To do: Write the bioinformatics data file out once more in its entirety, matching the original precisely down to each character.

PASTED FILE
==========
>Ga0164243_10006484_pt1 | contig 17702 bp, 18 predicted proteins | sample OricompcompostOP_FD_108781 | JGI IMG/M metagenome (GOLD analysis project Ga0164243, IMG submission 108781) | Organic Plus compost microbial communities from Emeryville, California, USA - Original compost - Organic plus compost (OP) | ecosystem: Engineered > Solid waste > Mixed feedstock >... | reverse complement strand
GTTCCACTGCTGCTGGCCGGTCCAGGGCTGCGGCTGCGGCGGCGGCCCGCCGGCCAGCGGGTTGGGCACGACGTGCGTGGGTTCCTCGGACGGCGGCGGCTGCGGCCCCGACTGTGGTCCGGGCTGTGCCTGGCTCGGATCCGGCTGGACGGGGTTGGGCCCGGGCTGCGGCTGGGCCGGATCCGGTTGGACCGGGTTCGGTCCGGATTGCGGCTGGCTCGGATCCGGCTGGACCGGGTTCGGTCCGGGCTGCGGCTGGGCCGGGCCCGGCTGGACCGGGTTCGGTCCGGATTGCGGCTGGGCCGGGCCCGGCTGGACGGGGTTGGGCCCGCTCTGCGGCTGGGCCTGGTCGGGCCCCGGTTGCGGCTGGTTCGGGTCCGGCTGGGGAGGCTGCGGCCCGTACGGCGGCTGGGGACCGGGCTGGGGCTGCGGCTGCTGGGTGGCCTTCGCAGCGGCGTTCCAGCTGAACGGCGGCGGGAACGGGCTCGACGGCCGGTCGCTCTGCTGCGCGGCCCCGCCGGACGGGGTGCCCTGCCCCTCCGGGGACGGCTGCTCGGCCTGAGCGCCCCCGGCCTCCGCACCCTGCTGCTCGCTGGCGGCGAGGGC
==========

>Ga0164243_10006484_pt1 | contig 17702 bp, 18 predicted proteins | sample OricompcompostOP_FD_108781 | JGI IMG/M metagenome (GOLD analysis project Ga0164243, IMG submission 108781) | Organic Plus compost microbial communities from Emeryville, California, USA - Original compost - Organic plus compost (OP) | ecosystem: Engineered > Solid waste > Mixed feedstock >... | reverse complement strand
GTTCCACTGCTGCTGGCCGGTCCAGGGCTGCGGCTGCGGCGGCGGCCCGCCGGCCAGCGGGTTGGGCACGACGTGCGTGGGTTCCTCGGACGGCGGCGGCTGCGGCCCCGACTGTGGTCCGGGCTGTGCCTGGCTCGGATCCGGCTGGACGGGGTTGGGCCCGGGCTGCGGCTGGGCCGGATCCGGTTGGACCGGGTTCGGTCCGGATTGCGGCTGGCTCGGATCCGGCTGGACCGGGTTCGGTCCGGGCTGCGGCTGGGCCGGGCCCGGCTGGACCGGGTTCGGTCCGGATTGCGGCTGGGCCGGGCCCGGCTGGACGGGGTTGGGCCCGCTCTGCGGCTGGGCCTGGTCGGGCCCCGGTTGCGGCTGGTTCGGGTCCGGCTGGGGAGGCTGCGGCCCGTACGGCGGCTGGGGACCGGGCTGGGGCTGCGGCTGCTGGGTGGCCTTCGCAGCGGCGTTCCAGCTGAACGGCGGCGGGAACGGGCTCGACGGCCGGTCGCTCTGCTGCGCGGCCCCGCCGGACGGGGTGCCCTGCCCCTCCGGGGACGGCTGCTCGGCCTGAGCGCCCCCGGCCTCCGCACCCTGCTGCTCGCTGGCGGCGAGGGC